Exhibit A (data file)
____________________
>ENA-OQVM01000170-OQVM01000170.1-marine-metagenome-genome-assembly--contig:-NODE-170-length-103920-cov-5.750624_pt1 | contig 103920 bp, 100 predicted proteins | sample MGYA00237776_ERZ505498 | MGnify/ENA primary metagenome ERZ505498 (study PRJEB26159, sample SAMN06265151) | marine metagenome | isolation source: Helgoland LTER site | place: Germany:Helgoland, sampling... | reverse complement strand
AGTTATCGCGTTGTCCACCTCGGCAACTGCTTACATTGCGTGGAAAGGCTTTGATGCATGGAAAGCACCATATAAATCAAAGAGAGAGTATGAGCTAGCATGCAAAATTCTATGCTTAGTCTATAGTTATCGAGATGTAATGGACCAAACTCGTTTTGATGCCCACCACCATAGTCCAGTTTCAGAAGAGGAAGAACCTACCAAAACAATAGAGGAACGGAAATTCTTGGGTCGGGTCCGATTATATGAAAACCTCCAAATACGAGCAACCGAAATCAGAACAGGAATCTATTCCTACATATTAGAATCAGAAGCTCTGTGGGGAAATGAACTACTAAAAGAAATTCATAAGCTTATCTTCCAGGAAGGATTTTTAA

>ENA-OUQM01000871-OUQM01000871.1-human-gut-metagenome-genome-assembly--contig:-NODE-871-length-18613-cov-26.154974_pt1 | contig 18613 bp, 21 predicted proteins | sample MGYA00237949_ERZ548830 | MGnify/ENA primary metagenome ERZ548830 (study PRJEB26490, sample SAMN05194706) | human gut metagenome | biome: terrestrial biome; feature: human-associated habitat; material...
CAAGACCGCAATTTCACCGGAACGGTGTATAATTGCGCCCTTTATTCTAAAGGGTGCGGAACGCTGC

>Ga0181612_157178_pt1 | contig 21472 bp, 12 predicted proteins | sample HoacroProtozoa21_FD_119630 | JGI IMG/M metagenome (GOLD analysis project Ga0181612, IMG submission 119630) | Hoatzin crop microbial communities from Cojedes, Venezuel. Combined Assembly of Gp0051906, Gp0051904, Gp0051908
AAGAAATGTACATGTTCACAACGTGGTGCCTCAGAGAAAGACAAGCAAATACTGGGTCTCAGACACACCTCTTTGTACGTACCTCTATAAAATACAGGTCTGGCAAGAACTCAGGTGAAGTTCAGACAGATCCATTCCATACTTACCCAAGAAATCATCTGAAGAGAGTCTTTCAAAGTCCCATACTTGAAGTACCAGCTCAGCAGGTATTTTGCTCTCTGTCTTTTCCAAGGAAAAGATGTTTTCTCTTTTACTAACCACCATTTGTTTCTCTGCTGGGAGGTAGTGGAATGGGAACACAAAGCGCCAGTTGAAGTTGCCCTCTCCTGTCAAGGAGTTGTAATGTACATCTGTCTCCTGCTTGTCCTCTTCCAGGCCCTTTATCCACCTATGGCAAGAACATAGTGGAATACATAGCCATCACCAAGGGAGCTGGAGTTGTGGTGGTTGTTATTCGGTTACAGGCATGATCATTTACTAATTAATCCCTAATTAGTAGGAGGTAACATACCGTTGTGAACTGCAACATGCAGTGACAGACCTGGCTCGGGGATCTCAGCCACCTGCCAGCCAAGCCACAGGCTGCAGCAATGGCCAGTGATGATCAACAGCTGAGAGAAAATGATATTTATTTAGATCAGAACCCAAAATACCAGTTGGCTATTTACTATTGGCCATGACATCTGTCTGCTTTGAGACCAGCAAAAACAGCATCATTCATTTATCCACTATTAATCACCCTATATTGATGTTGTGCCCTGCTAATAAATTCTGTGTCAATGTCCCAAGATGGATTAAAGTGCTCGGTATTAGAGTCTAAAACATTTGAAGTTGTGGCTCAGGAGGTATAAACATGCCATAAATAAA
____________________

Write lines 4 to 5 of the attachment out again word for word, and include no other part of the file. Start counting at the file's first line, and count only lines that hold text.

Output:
CAAGACCGCAATTTCACCGGAACGGTGTATAATTGCGCCCTTTATTCTAAAGGGTGCGGAACGCTGC

>Ga0181612_157178_pt1 | contig 21472 bp, 12 predicted proteins | sample HoacroProtozoa21_FD_119630 | JGI IMG/M metagenome (GOLD analysis project Ga0181612, IMG submission 119630) | Hoatzin crop microbial communities from Cojedes, Venezuel. Combined Assembly of Gp0051906, Gp0051904, Gp0051908